Thanks, as always, for reading and special thanks to Tamon for participating! 

    Yours in style,

    Dan Trepanier

    Shop Custom Menswear Made in America


    Take me to the Shop

    • JoeFromTexas

      One of the dopest posts in a while. I love everything, but what really stands out is that grey suit. The way the bottom quarters swoop out and away toward the hips as it falls from the top button makes the suit look like its from the future. Maybe it’s the way that shape is echoed in the cutaway collar that makes this look like something some executive would wear in some Bladerunner reboot. What’s really cool about it, is that I cannot fathom anyone doing that on purpose from whole cloth, but given the constraints of a thrift find, something really cool and surprising comes out of it.

    • ChrisD

      Awesome style and great feature, guys.

      The vintage market in Toronto is pretty cool, but it’s ridiculously expensive! The prices are what you’d expect to see in an actual store selling new + overpriced clothing. Ruins the magic of it for me a bit.

      I prefer the Seattle vintage market where I’m living these days. Some stores are well curated but don’t mark up ridiculously.

    • Steven Santander

      All great looks, for sure my kind of vintage finds. I’m also really curious about the pieces in the cover photo; suit, furniture and all.

    • TO

      This dudes style is awesome!! I wanna see the outfit in the header in more detail! Seriously great layering throughout.

      I seriously wanna know more about this vintage supply in Canada. I didnt know it was still booming after I read Mr. Himel’s article proclaiming the superior supply in Toronto “before the Internet”. Which city is Mr. George based in in Canada now? Which markets are best currently? I might try to get in on this game- I have developed somewhat of a passion for vintage heavily shopping it over the past 6 years or so.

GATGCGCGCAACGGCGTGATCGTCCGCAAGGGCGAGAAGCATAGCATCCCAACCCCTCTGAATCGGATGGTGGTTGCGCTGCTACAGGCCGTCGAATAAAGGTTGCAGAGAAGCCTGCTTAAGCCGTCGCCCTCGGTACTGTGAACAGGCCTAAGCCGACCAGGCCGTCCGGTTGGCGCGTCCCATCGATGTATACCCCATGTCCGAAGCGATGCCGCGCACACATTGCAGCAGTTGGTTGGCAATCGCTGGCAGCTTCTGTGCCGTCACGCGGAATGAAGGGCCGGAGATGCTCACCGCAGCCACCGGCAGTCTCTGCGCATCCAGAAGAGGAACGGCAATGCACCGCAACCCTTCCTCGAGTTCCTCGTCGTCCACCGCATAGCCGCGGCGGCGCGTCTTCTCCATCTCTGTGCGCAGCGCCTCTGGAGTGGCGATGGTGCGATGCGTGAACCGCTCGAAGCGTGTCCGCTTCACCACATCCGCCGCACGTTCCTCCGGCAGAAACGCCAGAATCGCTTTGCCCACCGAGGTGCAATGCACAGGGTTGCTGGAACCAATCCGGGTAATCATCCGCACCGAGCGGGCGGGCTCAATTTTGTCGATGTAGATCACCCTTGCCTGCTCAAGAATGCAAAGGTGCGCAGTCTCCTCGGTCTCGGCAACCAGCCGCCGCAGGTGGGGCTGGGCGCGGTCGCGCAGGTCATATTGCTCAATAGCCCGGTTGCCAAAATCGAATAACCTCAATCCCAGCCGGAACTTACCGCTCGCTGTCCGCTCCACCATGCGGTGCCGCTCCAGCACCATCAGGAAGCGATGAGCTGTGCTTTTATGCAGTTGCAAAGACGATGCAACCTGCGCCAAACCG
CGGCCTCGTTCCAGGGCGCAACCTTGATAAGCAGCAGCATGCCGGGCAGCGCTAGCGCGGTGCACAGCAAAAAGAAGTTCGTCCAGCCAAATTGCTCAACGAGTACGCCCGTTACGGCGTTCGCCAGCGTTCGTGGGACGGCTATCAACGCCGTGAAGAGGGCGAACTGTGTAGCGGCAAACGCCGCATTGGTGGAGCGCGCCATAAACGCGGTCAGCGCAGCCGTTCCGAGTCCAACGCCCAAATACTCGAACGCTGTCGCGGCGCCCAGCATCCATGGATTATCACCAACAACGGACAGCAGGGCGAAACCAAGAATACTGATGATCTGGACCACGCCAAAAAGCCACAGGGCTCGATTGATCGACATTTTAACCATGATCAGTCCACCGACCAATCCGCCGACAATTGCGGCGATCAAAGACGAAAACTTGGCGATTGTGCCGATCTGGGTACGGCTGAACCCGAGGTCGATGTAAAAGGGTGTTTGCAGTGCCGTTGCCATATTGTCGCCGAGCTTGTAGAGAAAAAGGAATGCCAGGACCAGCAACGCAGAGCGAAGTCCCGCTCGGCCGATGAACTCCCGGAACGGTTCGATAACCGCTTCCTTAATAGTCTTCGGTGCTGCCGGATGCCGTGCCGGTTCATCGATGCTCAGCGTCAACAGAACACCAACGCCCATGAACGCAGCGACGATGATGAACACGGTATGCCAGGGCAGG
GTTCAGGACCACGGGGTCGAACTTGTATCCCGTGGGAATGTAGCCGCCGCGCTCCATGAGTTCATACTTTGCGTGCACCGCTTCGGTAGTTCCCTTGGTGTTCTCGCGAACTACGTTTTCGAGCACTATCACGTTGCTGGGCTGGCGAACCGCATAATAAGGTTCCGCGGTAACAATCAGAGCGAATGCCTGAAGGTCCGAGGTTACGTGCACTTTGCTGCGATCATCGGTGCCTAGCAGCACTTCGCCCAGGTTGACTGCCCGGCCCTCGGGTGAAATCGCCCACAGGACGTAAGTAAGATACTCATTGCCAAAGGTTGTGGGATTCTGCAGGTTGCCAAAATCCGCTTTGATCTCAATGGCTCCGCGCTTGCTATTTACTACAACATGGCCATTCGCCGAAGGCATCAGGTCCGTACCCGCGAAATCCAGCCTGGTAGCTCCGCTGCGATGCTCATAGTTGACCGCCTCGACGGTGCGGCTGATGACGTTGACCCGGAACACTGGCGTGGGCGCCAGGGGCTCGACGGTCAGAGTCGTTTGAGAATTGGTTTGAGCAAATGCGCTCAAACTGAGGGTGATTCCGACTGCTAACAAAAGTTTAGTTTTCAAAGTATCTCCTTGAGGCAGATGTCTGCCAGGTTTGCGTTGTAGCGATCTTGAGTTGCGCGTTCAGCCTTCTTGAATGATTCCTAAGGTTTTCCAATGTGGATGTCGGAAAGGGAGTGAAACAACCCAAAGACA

• Eric

      Love seeing Tamon and his killer style here. Way to represent Regina!

      • Dan Trepanier

        #Regina #StandUp

    • Miguel

      Excellent profile, Tamon owns his style, really like his layering, well done.

    • tommyjohn_45

      Great article. Tamon, really appreciate your style. Look one probably tops it for me with really strong layering.

      I’ve never been a big fan of the Toronto vintage scene… Not sure how everyone else feels, but I find it way overpriced. You can definitely find some unique pieces, but you’re going to pay a hefty price for em.

      • TO

        I somewhat agree with you tommyjohn_45. Even the Value Village in my area (which is not exactly considered pristine) is almost twice the price on average of the same plave in cities like Windsor or Kingston, for example.

        My best finds have been on a random trip to the suburbs actually (this example is again more at second hand, not strictly vintage).

        Most vintage stores do have a substantial markup, but then again they do have to deal with Toronto’s stratospheric rent costs.

    • cam

      very much owning his personal style here. the standout to me is definitely the eyewear and jewelry. it would have been nice to hear if these pieces have any stories to go along with them. maybe Tamon can share?

    • Jeff McAllister

      I’m just going to say it, Tamon’s eyewear game is spec-tacular.

      • Dan Trepanier


    • Stuart

      This feature was vintage-Style Blogger. Tamon crushed in each of these three looks.